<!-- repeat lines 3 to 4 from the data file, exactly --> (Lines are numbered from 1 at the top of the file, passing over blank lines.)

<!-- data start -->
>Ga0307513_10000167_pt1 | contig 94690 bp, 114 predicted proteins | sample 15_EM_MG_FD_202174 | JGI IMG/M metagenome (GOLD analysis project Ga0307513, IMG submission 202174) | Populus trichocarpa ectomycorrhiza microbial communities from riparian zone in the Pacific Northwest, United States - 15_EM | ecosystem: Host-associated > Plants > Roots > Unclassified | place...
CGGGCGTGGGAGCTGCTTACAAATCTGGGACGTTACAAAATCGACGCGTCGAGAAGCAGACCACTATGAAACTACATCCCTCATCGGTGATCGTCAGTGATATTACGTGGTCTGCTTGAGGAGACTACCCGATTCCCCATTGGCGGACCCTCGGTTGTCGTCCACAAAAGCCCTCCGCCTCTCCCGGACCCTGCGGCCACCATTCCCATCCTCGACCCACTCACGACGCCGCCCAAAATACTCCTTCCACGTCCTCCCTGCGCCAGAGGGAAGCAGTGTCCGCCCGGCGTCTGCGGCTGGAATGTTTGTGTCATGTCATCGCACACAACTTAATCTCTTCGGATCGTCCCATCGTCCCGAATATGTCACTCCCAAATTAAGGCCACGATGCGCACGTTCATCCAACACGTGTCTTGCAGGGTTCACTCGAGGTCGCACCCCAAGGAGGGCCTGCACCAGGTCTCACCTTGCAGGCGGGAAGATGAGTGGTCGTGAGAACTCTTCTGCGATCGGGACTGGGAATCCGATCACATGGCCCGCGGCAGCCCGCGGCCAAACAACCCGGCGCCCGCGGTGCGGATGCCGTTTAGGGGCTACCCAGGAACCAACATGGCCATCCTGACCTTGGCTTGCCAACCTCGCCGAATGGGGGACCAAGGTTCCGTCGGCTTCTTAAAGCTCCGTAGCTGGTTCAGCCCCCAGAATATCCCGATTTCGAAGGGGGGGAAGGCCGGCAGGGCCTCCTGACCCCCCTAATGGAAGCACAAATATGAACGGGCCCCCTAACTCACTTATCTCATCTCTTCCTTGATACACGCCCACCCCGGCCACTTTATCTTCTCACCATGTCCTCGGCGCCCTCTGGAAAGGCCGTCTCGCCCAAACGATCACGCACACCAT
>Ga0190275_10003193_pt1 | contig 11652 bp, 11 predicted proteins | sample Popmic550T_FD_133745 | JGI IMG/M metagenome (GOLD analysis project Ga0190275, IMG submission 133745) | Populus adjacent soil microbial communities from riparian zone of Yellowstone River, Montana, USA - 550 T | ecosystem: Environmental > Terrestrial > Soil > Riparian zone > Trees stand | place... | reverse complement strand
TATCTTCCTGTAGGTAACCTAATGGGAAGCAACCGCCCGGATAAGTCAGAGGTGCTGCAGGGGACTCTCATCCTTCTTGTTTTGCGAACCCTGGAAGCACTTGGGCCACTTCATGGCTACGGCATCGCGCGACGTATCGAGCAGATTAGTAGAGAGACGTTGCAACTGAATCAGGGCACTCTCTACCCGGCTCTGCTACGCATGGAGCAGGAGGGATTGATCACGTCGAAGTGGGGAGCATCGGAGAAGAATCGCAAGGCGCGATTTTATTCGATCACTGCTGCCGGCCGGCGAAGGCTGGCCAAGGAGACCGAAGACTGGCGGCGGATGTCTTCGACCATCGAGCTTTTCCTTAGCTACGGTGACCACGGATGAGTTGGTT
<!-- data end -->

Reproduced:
>Ga0190275_10003193_pt1 | contig 11652 bp, 11 predicted proteins | sample Popmic550T_FD_133745 | JGI IMG/M metagenome (GOLD analysis project Ga0190275, IMG submission 133745) | Populus adjacent soil microbial communities from riparian zone of Yellowstone River, Montana, USA - 550 T | ecosystem: Environmental > Terrestrial > Soil > Riparian zone > Trees stand | place... | reverse complement strand
TATCTTCCTGTAGGTAACCTAATGGGAAGCAACCGCCCGGATAAGTCAGAGGTGCTGCAGGGGACTCTCATCCTTCTTGTTTTGCGAACCCTGGAAGCACTTGGGCCACTTCATGGCTACGGCATCGCGCGACGTATCGAGCAGATTAGTAGAGAGACGTTGCAACTGAATCAGGGCACTCTCTACCCGGCTCTGCTACGCATGGAGCAGGAGGGATTGATCACGTCGAAGTGGGGAGCATCGGAGAAGAATCGCAAGGCGCGATTTTATTCGATCACTGCTGCCGGCCGGCGAAGGCTGGCCAAGGAGACCGAAGACTGGCGGCGGATGTCTTCGACCATCGAGCTTTTCCTTAGCTACGGTGACCACGGATGAGTTGGTT